Peace and purpose

Overcome Boston Marathon tragedy by creating something good

Perhaps typically, liberal commentator Katrina vanden Heuvel is terrified not so much by attacks on America, but by the prospect that America will overreact to the Boston terror bombing – like after 9-11, she says.


This newspaper gives America infinitely more credit than that. And we hardly think the danger here is American reaction to the unprovoked assault on peaceful American civilians.

First of all, we don’t think America did overreact after the poor-man’s Pearl Harbor attack on America in 2001. It was a stark-naked act of war that killed several thousand and lowered a major city’s skyline, an evil aggression perpetrated not by a nation, certainly, but by a multinational organization of bloodlust killers eager and willing to lay waste to us all.

Continued attacks and attempted attacks over the years since 9-11 prove that the danger is still there, that radical Muslims are still at war with us.

That would seem to indicate a decided lack of overreaction.

Rather, we think the greater danger is to underreact to the Boston bombing.

But we don’t mean militarily.

The danger is that Americans will miss the opportunity to make something real, lasting, constructive and meaningful out of the carnage last week.

After we bring the perpetrators to justice; after we’ve shored up security at home and abroad; after we’ve shown the world again what America is made of – then we can set about to strengthen our country and ourselves even more.

Many around the country have already put on their running shoes to make common cause with the runners in Boston. In some cases, they’re running to raise money for the survivors; in other cases, they’re hoping to compete in next year’s race as a gesture of solidarity.

Either way, they’ll be feeding the need to do something – and getting more fit in the process, which is an end in itself.

But there are a plethora of things we can do to make something good come out of this unspeakable horror. Here are just a few suggestions:

• Set out to give of yourself – to your neighbors, community or nation. Find a cause and contribute your time, talent or treasure.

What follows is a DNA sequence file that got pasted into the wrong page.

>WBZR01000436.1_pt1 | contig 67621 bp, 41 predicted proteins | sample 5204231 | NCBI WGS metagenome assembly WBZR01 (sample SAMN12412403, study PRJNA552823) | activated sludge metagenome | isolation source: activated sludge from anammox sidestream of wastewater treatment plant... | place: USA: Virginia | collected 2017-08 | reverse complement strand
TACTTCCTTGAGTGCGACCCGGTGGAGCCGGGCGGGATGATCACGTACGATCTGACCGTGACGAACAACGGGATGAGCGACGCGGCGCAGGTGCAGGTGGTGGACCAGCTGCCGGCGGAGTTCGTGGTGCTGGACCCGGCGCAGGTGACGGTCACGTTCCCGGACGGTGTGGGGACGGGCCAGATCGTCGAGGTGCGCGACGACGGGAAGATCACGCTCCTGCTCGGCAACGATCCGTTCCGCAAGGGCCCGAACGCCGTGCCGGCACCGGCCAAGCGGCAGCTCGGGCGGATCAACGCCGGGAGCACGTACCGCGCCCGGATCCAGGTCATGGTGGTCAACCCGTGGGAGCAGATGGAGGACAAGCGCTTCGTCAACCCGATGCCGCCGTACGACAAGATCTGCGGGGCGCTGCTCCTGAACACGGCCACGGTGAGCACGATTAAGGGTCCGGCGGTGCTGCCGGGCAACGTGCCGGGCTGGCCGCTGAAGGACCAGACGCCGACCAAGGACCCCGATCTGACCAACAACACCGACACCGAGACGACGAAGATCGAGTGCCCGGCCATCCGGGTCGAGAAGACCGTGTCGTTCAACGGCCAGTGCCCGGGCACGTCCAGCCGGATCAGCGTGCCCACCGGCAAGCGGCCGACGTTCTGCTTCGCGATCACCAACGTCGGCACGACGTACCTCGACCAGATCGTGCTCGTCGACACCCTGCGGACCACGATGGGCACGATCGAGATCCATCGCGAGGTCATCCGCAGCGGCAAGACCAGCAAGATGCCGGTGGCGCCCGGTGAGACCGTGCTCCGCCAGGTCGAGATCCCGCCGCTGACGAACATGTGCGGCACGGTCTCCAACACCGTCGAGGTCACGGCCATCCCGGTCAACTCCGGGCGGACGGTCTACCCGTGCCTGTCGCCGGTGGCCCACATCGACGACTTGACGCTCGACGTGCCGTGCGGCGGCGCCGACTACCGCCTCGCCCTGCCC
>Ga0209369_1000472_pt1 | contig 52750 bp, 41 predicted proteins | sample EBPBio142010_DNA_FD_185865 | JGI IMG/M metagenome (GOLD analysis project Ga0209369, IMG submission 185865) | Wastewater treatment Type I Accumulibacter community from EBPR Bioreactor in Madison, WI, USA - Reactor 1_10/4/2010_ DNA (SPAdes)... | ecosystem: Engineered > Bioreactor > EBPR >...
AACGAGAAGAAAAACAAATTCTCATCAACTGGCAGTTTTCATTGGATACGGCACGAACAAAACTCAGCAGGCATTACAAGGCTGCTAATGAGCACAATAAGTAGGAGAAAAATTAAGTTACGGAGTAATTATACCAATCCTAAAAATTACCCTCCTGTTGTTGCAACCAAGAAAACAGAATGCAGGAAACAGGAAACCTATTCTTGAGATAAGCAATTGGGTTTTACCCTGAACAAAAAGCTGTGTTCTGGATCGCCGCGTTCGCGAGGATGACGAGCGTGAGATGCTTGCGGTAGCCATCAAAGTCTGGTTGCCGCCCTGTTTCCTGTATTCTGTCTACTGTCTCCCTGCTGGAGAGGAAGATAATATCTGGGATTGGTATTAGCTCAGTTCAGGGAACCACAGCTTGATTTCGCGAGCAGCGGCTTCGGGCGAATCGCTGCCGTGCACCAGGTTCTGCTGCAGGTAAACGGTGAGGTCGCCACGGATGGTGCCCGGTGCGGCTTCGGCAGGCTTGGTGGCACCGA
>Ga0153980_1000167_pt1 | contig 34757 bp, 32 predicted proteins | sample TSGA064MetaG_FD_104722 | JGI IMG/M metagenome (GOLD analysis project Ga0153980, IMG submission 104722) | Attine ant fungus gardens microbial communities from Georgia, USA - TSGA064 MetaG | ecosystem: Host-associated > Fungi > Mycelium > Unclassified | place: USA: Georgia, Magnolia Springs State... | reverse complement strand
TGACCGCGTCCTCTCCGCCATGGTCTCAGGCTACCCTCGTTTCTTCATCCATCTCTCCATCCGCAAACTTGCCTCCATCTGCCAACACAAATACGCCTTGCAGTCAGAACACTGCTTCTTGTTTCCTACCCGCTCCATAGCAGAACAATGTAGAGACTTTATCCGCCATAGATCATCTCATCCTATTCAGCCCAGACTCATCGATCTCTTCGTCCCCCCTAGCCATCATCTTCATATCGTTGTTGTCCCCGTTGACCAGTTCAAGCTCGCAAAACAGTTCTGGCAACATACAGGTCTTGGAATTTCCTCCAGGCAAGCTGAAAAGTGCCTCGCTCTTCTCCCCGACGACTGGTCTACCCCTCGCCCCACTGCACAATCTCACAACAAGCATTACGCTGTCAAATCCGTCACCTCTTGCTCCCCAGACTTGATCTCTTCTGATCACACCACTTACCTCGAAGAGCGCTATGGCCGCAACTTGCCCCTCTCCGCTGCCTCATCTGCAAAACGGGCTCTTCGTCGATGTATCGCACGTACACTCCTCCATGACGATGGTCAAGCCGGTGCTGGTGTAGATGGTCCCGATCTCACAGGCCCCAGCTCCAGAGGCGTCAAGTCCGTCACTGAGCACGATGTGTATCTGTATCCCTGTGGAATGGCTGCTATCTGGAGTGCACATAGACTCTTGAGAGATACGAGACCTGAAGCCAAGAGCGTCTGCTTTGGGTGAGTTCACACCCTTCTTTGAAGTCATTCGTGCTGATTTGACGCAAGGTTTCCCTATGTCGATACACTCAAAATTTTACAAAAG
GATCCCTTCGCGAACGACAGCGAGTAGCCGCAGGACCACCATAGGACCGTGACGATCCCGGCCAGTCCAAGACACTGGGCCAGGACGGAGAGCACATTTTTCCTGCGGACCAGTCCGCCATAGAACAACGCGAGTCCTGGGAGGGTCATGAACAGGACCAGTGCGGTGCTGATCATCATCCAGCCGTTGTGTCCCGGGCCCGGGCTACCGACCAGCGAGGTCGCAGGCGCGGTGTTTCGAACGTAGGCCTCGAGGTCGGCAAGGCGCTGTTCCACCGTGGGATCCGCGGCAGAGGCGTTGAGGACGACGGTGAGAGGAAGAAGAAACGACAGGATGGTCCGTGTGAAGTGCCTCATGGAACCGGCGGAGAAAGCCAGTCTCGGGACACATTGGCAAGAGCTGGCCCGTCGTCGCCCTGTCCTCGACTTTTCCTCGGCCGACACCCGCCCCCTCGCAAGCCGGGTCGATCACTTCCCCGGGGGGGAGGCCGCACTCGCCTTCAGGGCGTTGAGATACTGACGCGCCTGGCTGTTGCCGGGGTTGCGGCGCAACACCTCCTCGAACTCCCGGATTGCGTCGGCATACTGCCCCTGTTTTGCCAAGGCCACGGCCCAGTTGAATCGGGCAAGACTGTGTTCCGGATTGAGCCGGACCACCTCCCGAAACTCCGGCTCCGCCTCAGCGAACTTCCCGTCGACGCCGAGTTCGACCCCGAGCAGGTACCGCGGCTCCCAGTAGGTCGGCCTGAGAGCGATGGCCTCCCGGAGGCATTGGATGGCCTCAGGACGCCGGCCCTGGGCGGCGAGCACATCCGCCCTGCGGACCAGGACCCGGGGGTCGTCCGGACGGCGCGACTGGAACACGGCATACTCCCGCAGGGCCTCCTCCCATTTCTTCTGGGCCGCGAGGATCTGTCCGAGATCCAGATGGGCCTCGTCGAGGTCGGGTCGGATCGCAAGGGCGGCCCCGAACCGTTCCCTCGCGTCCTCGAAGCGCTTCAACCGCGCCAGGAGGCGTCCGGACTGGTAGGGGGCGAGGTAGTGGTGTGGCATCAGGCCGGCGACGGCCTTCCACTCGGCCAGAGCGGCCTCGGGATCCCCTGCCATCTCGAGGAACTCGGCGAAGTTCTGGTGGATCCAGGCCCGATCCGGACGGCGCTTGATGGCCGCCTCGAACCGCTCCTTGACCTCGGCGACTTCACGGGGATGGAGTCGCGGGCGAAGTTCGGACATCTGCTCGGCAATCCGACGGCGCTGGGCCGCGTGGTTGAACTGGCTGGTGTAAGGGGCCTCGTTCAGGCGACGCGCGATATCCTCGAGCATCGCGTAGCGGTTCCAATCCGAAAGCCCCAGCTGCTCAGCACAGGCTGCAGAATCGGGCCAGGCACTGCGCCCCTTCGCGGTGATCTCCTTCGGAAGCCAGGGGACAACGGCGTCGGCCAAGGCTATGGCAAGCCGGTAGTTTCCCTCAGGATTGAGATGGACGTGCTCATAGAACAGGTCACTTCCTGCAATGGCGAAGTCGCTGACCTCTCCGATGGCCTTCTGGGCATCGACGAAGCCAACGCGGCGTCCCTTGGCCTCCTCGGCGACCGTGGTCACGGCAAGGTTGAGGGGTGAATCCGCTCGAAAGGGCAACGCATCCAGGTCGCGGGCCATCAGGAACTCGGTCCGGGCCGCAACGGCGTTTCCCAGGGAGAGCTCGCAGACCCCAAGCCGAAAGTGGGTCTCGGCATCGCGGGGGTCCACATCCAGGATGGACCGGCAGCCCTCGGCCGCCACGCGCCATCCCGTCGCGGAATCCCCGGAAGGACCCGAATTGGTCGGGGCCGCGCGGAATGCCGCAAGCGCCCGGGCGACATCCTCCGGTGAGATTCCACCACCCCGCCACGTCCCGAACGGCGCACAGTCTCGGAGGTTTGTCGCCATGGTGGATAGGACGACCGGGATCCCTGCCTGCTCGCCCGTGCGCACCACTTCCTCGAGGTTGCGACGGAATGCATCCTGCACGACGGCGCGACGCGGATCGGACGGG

• Jump back into American civic life, which we’ve too often abandoned in past decades. Get involved in a political cause; bone up on local, state and national issues, and attend meetings when you can; or join a civic club, which provides a convenient, fun path to helping humanity.

• Dedicate time and effort to self-improvement. Lose that weight, read that book, take that class, mentor that child, walk away from the violence and filth you’re being fed by the culture. Find a personal development plan template on the web and write one for yourself. Get a life coach, or become one.

There are innumerable ways we can better the country by improving ourselves.

• Work for peace – in your
family, your community and the world.

You hear generalized pleas for peace a lot, but there are very tangible, specific things you can do.

Peace in your own life can be found in daily decisions to transcend yourself and your ego and think of others first. Few domestic quarrels are fought over who can do the most for the other.

When you work to create hope and opportunity, particularly in beleaguered inner cities, you’re working for peace. Consider
urging your house of worship, school, business, civic club or just your friends to join you in tackling some of the problems ailing our communities – from illiteracy to crime to poverty to unwanted and teen pregnancies, to the homeless, to pet overpopulation – the list is endless, and rich with opportunity to make a positive difference.

This is, in our view, the best way to respond to such things as the Boston bombing. Just decide we’re going to make America all the stronger, and that we’ll overwhelm the bad with good. We’ve cursed the darkness; now let’s light a candle against it.

In this, we cannot overreact.



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